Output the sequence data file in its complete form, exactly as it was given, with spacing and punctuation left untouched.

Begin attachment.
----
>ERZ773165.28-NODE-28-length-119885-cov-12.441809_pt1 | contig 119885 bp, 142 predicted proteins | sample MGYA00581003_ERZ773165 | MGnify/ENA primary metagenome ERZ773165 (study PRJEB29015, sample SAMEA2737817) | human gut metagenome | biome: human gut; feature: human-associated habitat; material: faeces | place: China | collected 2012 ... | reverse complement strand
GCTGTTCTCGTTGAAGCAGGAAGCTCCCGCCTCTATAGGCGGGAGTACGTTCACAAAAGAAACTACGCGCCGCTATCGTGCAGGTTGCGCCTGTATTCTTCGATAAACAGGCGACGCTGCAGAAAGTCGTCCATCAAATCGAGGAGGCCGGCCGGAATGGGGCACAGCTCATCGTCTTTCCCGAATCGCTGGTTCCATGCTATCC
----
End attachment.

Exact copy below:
>ERZ773165.28-NODE-28-length-119885-cov-12.441809_pt1 | contig 119885 bp, 142 predicted proteins | sample MGYA00581003_ERZ773165 | MGnify/ENA primary metagenome ERZ773165 (study PRJEB29015, sample SAMEA2737817) | human gut metagenome | biome: human gut; feature: human-associated habitat; material: faeces | place: China | collected 2012 ... | reverse complement strand
GCTGTTCTCGTTGAAGCAGGAAGCTCCCGCCTCTATAGGCGGGAGTACGTTCACAAAAGAAACTACGCGCCGCTATCGTGCAGGTTGCGCCTGTATTCTTCGATAAACAGGCGACGCTGCAGAAAGTCGTCCATCAAATCGAGGAGGCCGGCCGGAATGGGGCACAGCTCATCGTCTTTCCCGAATCGCTGGTTCCATGCTATCC